Hominy Harmony

Posole, the savory and hearty, rather soupy stew made from dried large white corn kernels simmered for hours, is traditional and easy to prepare. But here’s a speedy version of the classic Mexican chicken and hominy stew that hits all the right notes. Posole can be prepared in many ways. All variations include a base of cooked hominy in broth.

Hominy is made from whole corn kernels that have been soaked in an alkaline solution to soften the tough outer hulls. The kernels are then washed to remove the excess solution, the hull, and often the germ. Once you’ve had hominy, you’re not likely to forget it! These big kernels of corn are puffy and chewy with a very unique flavor owing to a special processing technique.

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Along with extra chopped cilantro, we garnished our bowls of posole with julienned radishes and cubed avocado.

Cooked hominy is about triple the size of a raw sweet-corn kernel, but has an unmistakably nutty-sweet “corn” flavor. Canned hominy is widely available, both at Mexican markets and many national supermarket chains. Look for it in the canned bean aisle, where it will be labeled “white hominy” or “mote blanco.” Use canned hominy like you would use beans in a stew. Unlike beans, which mainly absorb the flavor of whatever liquid they’re cooked in or added to, hominy retains its distinct corn flavor even in the meatiest, chile-rich posoles.

As with other corn products, hominy is rich in carbohydrates and low in fat, so it can be a healthy addition to your diet. One cup of hominy contains just 119 calories. Another benefit of hominy is that it is high in fiber with each cup of hominy providing 4 grams, a nutrient that can help you lose weight because it stimulates satiety. Plus it’s low in sugar.

Neither of us ever remember eating or cooking with hominy before so we were intrigued by this quick weeknight version of the Mexican classic found in the Fine Cooking “Make It Tonight” series. When I first opened the can of hominy I expected to find lose kernels in a liquid, but the contents were one solid mass that needed to be rinsed and separated, a simple task.

We did not have ancho chile powder in stock, so a quick substitute is chile powder with a pinch of red pepper flakes (and you just know I added one heck of a healthy pinch!) And, unusual for us, we had no fresh limes on hand, so we added a squirt of key lime juice with the other garnishes. In the end, we were amazed at how much we really liked this dish—and will definitely be making it again… glad to have met you Hominy!

Quick Mexican Posole

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Ingredients

  • 1 Tbs. ancho chile powder
  • 1 tsp. ground cumin
  • 1/4 tsp. smoked paprika
  • 1/4 tsp. dried oregano
  • Kosher salt and freshly ground black pepper
  • 1-1/2 lb. boneless, skinless chicken breasts
  • 2 Tbs. vegetable oil
  • 1 medium yellow onion, halved and thinly sliced lengthwise
  • 2 tsp. finely chopped garlic
  • 2 15-oz. cans white or yellow hominy, drained and rinsed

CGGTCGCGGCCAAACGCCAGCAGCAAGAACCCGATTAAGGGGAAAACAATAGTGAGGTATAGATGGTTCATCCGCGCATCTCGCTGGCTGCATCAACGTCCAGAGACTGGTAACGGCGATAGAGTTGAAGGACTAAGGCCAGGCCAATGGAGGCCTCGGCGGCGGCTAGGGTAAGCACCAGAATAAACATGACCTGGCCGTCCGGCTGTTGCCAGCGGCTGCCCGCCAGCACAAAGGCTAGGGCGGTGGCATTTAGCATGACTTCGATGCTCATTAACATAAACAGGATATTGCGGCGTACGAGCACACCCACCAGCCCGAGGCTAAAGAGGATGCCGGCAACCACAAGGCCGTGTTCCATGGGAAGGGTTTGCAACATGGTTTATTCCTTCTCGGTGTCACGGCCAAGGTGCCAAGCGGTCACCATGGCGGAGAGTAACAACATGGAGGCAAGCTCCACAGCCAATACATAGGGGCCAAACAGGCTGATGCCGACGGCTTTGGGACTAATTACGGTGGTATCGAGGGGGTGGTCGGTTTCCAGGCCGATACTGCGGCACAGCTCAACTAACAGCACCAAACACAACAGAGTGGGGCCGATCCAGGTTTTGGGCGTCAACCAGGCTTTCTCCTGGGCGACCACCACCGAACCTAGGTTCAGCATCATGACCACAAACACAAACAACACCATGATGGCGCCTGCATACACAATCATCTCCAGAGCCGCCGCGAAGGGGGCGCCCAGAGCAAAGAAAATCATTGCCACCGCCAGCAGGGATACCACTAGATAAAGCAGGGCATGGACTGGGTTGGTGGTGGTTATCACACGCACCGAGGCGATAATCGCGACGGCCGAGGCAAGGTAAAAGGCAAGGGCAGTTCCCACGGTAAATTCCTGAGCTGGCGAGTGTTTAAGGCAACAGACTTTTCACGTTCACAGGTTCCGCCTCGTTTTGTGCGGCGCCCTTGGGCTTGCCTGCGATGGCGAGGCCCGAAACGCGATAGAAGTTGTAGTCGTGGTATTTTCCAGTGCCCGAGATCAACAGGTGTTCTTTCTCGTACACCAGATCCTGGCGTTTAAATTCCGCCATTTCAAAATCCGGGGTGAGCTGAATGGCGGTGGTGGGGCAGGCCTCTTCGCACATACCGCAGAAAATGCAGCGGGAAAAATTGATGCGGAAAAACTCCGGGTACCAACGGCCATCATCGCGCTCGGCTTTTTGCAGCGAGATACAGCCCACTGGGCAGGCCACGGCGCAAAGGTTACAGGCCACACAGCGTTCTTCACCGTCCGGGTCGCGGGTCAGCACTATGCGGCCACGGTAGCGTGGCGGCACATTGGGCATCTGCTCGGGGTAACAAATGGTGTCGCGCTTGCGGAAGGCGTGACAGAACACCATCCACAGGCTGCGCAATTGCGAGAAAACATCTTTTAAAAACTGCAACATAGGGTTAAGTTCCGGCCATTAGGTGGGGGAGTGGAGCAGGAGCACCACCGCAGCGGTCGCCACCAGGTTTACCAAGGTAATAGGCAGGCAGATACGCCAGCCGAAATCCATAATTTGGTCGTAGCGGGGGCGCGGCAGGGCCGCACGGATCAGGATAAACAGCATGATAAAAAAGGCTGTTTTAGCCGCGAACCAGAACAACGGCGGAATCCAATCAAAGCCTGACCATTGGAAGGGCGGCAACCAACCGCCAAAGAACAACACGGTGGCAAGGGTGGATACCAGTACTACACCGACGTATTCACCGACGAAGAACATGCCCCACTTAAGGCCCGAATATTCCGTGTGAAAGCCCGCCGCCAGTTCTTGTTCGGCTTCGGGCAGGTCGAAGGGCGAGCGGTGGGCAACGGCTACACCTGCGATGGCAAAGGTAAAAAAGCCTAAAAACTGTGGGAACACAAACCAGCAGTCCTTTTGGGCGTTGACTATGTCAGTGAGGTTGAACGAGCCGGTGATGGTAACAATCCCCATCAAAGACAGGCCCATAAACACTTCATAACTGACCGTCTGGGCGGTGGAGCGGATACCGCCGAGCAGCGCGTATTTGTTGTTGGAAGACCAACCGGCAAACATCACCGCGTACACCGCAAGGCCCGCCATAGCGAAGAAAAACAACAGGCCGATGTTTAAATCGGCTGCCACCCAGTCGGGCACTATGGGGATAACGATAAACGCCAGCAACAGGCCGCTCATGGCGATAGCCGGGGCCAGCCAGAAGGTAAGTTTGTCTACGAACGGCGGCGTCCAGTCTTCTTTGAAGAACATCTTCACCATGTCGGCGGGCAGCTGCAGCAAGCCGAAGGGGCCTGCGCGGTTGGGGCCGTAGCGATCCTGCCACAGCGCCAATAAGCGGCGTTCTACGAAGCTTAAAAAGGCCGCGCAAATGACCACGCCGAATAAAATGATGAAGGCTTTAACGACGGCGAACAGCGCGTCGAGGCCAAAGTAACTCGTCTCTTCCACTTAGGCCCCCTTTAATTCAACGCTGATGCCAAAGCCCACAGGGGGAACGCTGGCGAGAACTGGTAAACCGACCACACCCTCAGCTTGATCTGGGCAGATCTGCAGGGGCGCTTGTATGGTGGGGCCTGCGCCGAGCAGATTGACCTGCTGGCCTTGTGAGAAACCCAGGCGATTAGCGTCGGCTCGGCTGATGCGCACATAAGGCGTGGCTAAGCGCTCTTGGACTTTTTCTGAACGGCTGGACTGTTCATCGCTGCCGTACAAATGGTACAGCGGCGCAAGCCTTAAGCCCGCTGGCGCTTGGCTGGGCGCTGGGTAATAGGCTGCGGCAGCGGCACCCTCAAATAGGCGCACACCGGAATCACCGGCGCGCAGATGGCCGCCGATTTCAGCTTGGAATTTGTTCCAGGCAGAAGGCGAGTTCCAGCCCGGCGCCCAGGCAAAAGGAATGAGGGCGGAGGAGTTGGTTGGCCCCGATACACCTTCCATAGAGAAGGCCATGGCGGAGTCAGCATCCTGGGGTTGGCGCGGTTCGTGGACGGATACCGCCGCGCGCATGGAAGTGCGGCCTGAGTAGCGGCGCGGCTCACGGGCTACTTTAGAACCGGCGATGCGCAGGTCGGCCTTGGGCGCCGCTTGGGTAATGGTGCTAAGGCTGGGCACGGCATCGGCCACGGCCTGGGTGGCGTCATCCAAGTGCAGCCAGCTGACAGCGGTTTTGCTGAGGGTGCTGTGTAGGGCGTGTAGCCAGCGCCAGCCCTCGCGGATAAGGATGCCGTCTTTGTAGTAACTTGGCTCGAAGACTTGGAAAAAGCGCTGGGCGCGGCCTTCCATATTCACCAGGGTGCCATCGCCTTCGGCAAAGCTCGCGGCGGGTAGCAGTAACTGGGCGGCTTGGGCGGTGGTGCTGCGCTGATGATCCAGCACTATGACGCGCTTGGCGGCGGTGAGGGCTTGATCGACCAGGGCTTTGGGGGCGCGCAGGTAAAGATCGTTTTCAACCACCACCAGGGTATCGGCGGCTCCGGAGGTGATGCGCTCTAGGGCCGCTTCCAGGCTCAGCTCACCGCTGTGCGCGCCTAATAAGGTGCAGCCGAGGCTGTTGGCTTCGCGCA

• 6 cups homemade or lower-salt chicken broth
  • 1/4 cup chopped fresh cilantro; more for serving
  • Your choice of the following garnishes: shredded green cabbage, thinly sliced or julienned radishes, diced avocado
  • 1 medium lime, cut into wedges

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Pat the chicken dry and season generously with the spice mixture of chile powder, cumin, paprika, oregano, salt, and black pepper. 

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Over medium-high heat brown the chicken well on both sides for 3 to 4 minutes per side.

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Because I didn’t have any room in the bottom of the pot, I cooked the onion and garlic in a separate skillet for a few minutes.

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The cooked onions are thrown into the pot with the browned chicken breasts.

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Stir in the hominy and chicken broth and bring to a boil. 

Directions

  1. Mix the chile powder, cumin, paprika, oregano, 1/2 tsp. salt, and 1/4 tsp. black pepper in a small bowl. Pat the chicken dry and season generously with the spice mixture.
  2. In a heavy-duty 5-quart pot, heat the oil over medium-high heat. Add the chicken and brown well on both sides, 3 to 4 minutes per side.
  3. Add the onion and garlic and cook, stirring, until fragrant, about 30 seconds. Stir in the hominy and chicken broth and bring to a boil. Turn the heat down, cover, and simmer until the chicken is cooked through, about 10 minutes.
  4. Remove the chicken and shred it or cut it into chunks. Return it to the pot, stir in the cilantro, and season to taste with salt.
  5. Divide the posole among bowls and top with the garnishes and additional cilantro. Serve with the lime wedges.

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Once the pot starts boiling, turn the heat down, cover, and simmer until the chicken is cooked through, about 10 minutes.

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Remove the chicken and shred it or cut it into chunks. We used our shredding claws, but forks work just as well.

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Return the shredded chicken to the pot, stir in the cilantro, and season to taste with salt.

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You can let it sit for awhile over very low heat before you divide among bowls.

By Barb Freda from Fine Cooking

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